Answer :

All societies observe certain rules, some of them quite strict, about the way in which men, women and children should dress, or how different social classes and groups should present themselves. Styles of clothing also emphasized differences between men and women. The caste system clearly defined what subordinate and dominant caste Hindus should wear, eat, etc., and these codes had the force of law. Changes in clothing styles that threatened these norms therefore often created violent social reactions.

In May 1822, women of the Shanar caste were attacked by upper caste Nairs in public places in the southern princely state of Travancore, for wearing a cloth across their upper bodies. Over subsequent decades, a violent conflict over dress codes ensued. The Government of Travancore issued a proclamation in 1829 ordering Shanar women ‘to abstain in future from covering the upper parts of the body.’ But this did not prevent Shanar Christian women, and even Shanar Hindus, from adopting the blouse and upper cloth. The abolition of slavery in Travancore in 1855 led to even more frustration among the upper castes who felt they were losing control. In October 1859, riots broke out as Shanar women were attacked in Clothing: A Social History 169 Box 3 the marketplace and stripped of their upper cloths. Houses were looted and chapels burned. Finally, the government issued another proclamation permitting Shanar women, whether Christian or Hindu, to wear a jacket, or cover their upper bodies in any manner whatever, but not like the women of high caste.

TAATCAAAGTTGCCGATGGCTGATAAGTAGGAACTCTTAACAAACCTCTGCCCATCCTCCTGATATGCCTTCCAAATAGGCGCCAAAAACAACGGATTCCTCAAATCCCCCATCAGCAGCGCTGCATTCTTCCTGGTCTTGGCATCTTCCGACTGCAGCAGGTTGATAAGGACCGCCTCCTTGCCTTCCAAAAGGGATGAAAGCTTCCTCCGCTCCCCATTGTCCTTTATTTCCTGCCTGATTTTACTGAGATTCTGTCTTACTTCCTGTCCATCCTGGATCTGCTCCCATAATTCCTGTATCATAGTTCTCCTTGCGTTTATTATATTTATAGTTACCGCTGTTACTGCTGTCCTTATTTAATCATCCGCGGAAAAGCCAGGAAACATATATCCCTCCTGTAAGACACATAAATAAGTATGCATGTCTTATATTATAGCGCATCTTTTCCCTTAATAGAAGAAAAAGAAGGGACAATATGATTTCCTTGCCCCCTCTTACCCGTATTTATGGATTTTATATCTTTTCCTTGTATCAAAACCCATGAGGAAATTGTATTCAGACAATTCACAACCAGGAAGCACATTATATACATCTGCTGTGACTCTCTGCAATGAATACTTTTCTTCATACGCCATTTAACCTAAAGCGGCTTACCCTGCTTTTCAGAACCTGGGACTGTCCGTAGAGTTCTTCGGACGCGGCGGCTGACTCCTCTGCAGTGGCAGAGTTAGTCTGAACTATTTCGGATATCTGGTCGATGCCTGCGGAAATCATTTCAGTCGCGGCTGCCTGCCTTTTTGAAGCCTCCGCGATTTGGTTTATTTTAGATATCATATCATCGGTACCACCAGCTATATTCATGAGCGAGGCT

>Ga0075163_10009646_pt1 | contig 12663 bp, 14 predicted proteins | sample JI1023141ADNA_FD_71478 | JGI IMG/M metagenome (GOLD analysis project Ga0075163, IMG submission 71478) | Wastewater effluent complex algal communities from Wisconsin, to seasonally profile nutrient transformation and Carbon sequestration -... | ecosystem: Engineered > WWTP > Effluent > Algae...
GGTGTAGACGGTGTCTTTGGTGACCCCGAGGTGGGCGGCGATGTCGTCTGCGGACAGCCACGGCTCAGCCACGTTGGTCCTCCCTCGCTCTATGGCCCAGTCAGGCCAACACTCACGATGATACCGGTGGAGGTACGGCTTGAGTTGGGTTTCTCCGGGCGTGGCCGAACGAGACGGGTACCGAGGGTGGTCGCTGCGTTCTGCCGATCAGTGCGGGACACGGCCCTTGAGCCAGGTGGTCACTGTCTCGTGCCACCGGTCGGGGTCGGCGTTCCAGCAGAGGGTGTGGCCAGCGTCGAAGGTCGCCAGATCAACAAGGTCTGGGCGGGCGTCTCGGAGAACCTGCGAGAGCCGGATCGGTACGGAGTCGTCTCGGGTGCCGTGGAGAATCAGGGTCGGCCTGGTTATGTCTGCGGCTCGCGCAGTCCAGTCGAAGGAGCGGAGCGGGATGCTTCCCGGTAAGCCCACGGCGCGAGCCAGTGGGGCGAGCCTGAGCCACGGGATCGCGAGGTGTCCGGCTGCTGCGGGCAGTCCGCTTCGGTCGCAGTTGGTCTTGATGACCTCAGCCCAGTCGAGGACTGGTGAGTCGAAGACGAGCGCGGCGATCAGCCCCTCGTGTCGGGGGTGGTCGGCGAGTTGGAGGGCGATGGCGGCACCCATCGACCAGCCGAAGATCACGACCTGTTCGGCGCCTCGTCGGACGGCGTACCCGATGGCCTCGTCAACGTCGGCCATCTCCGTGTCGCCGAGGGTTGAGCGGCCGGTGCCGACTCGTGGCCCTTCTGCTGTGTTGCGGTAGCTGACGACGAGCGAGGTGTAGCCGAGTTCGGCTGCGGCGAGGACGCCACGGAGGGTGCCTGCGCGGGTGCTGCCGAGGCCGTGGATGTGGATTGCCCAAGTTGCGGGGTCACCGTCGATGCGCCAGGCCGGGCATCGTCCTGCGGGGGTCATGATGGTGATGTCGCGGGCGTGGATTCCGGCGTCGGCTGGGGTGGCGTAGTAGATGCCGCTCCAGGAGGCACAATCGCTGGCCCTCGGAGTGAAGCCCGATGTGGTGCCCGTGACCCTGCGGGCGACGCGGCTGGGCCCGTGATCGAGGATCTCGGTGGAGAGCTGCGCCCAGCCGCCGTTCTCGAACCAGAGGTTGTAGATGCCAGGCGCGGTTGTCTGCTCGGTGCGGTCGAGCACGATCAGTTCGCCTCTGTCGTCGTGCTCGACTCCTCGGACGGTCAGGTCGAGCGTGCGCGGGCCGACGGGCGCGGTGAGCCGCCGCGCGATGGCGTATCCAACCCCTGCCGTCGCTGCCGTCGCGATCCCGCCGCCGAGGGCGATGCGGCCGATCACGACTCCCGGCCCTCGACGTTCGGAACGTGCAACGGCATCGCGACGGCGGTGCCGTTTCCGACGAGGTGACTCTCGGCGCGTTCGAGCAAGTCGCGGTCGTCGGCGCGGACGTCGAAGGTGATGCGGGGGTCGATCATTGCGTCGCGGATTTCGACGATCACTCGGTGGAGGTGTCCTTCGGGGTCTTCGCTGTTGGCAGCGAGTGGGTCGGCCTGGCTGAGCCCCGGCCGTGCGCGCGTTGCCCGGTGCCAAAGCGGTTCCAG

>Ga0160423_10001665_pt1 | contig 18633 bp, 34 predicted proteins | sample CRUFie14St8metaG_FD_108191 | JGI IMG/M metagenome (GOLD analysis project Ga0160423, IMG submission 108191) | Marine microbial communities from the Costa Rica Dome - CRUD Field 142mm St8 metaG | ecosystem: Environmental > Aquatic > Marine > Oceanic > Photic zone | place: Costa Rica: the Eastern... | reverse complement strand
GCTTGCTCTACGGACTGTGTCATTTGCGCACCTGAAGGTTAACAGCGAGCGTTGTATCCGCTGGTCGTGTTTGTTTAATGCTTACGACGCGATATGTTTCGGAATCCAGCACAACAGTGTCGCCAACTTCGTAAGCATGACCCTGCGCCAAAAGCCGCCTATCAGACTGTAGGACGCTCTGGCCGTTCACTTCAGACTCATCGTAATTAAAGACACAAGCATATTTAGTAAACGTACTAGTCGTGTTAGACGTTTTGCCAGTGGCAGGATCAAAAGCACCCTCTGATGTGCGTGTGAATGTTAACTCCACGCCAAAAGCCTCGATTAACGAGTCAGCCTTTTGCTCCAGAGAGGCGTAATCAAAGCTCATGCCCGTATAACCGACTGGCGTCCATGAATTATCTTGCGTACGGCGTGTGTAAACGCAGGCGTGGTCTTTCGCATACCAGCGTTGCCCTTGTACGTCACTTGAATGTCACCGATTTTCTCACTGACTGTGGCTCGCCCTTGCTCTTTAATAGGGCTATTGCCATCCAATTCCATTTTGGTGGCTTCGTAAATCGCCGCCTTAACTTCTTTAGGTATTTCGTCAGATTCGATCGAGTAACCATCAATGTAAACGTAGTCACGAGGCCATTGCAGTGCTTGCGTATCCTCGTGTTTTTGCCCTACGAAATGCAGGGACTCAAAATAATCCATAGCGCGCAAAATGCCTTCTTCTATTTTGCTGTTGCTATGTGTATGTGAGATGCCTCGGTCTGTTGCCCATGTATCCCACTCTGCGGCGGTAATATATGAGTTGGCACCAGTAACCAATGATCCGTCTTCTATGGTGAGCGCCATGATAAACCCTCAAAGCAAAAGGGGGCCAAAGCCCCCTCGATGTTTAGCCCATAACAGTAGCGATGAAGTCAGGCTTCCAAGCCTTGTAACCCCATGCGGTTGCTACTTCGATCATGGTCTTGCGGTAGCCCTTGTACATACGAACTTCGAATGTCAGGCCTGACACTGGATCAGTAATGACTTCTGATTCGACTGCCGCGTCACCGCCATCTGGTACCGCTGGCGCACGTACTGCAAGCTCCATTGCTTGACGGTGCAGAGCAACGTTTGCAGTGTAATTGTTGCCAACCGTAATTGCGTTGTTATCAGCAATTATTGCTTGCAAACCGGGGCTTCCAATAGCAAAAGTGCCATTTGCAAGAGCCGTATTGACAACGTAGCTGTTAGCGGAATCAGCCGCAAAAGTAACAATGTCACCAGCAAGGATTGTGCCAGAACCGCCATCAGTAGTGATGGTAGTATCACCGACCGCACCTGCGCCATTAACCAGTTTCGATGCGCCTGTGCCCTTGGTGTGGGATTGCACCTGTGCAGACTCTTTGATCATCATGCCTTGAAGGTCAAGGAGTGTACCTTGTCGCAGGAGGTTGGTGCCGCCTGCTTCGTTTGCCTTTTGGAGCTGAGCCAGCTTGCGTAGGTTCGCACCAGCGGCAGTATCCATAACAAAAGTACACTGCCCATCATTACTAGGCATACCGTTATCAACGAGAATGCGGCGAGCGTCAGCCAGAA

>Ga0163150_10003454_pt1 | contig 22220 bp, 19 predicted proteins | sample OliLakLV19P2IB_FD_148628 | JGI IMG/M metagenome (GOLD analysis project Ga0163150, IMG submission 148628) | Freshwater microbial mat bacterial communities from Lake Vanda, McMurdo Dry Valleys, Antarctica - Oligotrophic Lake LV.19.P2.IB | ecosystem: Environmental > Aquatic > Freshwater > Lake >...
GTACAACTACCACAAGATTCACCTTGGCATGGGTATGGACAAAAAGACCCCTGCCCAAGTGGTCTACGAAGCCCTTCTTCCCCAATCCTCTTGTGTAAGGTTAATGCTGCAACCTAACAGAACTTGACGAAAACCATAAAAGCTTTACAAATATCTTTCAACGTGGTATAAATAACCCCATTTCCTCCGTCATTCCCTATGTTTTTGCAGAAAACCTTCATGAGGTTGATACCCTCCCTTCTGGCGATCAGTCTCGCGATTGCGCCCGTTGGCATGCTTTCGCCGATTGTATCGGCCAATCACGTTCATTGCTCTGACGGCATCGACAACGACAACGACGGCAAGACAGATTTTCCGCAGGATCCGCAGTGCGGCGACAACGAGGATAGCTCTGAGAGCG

The women belonging to different classes had different rules. While the upper class were allowed to cover their whole bodies, the women belonging to lower classes were attacked to cover upper parts of their bodies.


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